Learner's Review

Rachel Conrad

 

A Relationship with Patient Zero: A Learner’s Experience with a Pivotal Patient Death

Rachel Conrad
 
 

The first patient slipped away in August of my intern year, during our exhausting initiation into medicine wards. His primary care doctor called a few days after his discharge to tell me that he was found dead shortly after leaving our hospital. Since this patient had few relations and the city morgue was backlogged for months, we would not expect to hear the results of his autopsy and would never know the cause of his death. I spontaneously stammered that we, a team who had unexpectedly grown fond of a patient transferred to our service following alcohol intoxication and surrounded by rumors of drug-seeking behavior, felt “heartbroken”. His doctor, a dedicated physician tirelessly serving a swath of desperately needy HIV-positive patients, immediately responded, “I certainly hope not!”.  Our attending, a gentle and thoughtful fatherly figure with glasses balanced delicately on the tip of his nose, ticked off the patient’s many risk factors on his fingers: HIV, substance use, coronary artery disease, marginally housed, questionable adherence. My compassionate resident, in shock, wondered aloud if the patient felt scared or alone when he died on the street.

The next death was the worst. One that no one on our team could ever expect to “recover from”, whatever that means when referring to an experience that shakes the core of our sense of safety, predictability and competence. Controversy and confusion surrounded both the admission and discharge. When risk management called us in to ask why our patient died hours after discharge, I sobbed throughout the meeting, which, in retrospect, seems unprofessional, although I’m not sure what decorum is expected from an intern confronted with our ultimate fragility and helplessness. There was not a teammate to process with, a narrative to piece together, or a guidepost to closure on my psychological horizon as the residents and attendings on the case distanced themselves for fear of liability and consequences.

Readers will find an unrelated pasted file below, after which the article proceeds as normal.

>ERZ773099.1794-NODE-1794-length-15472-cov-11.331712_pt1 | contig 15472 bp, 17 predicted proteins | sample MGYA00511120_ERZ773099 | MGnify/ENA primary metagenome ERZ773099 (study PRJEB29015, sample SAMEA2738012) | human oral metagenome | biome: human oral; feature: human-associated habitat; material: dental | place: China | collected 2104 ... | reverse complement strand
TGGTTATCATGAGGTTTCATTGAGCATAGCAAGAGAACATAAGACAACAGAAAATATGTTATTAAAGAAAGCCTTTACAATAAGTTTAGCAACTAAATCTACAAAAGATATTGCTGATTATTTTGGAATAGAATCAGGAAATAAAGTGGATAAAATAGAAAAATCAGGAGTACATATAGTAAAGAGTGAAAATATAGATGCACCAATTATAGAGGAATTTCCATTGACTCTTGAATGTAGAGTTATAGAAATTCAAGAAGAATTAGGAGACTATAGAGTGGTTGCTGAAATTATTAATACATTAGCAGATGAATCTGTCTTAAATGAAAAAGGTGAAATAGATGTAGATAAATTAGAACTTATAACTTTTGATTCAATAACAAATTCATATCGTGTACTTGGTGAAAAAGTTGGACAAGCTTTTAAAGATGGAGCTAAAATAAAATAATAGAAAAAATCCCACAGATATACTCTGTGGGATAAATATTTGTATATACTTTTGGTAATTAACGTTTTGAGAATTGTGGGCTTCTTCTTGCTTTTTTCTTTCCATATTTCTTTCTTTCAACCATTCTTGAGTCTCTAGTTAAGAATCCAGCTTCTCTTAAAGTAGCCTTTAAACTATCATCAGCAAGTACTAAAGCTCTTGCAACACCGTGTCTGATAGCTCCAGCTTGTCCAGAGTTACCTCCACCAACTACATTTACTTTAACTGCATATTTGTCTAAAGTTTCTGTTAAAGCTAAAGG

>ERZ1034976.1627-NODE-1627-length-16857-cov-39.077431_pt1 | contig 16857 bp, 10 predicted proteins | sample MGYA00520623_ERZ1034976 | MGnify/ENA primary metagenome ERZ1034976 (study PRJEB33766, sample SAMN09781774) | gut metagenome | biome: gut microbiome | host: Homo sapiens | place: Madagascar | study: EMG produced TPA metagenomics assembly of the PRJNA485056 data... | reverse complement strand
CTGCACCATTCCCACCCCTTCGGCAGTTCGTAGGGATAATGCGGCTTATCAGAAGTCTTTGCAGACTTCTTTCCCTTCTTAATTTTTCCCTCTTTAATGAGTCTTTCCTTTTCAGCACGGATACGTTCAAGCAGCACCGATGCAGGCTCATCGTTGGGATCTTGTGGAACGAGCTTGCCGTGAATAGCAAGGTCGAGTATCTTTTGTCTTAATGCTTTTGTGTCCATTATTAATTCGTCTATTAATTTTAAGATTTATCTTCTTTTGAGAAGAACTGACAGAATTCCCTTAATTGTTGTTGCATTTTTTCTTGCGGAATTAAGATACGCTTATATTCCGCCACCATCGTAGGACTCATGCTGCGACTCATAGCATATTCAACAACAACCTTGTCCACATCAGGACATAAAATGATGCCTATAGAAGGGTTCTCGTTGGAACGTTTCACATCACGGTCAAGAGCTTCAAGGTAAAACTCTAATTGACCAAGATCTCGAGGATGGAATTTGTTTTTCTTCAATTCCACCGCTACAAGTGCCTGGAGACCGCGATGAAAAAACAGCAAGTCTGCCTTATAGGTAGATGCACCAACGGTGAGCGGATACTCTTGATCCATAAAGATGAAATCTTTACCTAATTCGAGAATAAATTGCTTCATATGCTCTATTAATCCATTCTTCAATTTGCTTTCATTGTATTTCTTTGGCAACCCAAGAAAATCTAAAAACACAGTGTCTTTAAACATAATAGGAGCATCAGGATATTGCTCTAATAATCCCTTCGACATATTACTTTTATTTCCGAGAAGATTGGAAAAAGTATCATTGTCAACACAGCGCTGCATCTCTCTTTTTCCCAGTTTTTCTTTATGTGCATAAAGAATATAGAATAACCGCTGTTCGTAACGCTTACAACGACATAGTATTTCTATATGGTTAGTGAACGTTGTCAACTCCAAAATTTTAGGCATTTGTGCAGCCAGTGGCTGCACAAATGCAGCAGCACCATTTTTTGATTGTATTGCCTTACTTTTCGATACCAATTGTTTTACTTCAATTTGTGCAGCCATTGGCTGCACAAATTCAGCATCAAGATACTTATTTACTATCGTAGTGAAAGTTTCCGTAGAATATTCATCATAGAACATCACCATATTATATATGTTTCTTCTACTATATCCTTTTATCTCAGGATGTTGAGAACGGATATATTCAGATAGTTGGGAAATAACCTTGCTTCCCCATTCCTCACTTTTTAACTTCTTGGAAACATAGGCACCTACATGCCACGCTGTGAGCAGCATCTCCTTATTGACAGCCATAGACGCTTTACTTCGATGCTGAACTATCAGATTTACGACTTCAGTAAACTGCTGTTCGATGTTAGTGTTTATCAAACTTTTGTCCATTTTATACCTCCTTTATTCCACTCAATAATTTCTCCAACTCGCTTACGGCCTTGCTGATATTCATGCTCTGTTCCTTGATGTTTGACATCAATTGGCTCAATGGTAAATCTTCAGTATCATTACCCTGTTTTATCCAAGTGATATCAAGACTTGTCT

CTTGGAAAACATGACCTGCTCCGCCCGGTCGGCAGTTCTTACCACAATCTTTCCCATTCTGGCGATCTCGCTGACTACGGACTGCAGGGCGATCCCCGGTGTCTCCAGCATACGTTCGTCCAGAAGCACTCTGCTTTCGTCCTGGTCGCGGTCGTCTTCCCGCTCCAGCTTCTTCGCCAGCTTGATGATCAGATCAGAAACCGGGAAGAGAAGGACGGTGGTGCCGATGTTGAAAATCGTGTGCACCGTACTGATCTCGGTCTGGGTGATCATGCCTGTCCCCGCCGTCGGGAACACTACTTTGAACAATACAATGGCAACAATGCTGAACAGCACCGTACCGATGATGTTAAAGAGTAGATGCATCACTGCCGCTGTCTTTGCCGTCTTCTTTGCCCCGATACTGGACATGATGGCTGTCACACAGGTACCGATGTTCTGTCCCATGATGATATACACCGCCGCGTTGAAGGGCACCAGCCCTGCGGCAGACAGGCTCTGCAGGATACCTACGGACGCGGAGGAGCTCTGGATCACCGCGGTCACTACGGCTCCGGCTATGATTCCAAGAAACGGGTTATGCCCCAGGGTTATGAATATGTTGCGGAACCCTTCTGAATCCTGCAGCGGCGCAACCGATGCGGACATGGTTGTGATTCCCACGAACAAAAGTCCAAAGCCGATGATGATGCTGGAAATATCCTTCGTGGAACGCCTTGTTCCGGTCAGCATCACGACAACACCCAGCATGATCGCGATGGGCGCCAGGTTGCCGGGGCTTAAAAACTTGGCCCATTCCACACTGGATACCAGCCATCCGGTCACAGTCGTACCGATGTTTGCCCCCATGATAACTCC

Every year at our national meeting, in a room of compassionate, thoughtful teachers and learners who have struggled through their own traumatic patient deaths, I share these stories. And every year, others are desperate to tell their own stories. It’s clear that our experiences with death are one of the most stressful components of our training, that these experiences have a significant emotional impact on learners, and that we feel unprepared for the feelings that overwhelm us when a patient dies.1-6

Many trainees' ultimately become desperate for our attendings’ validation, approval and support, maybe the “father complex” harkened in historical psychoanalytic thought emerging amidst our helplessness and confusion.5, 7, 8  Unfortunately, many faculty feel unprepared to help their learners cope and are often distant after they lose a patient.9 As a result, many learners cope with these distressing emotions about their patient’s death in isolation and feel that their needs are unmet.2,8-11

The teacher-learner relationship can be a liability or a salve after a traumatic experience. Teachers may take a nurturing role that models compassion and acceptance, an academic role that focuses on dissecting the case and reviewing the patient’s risk factors or simply withdraw from their learners. While learners may need their teachers’ emotional support, our institutions rarely provide preparation or guidance for that critical role. The teacher-learner relationship in academic medicine may benefit from integrating the Buddha’s ancient wisdom, “Let death be your greatest teacher.”

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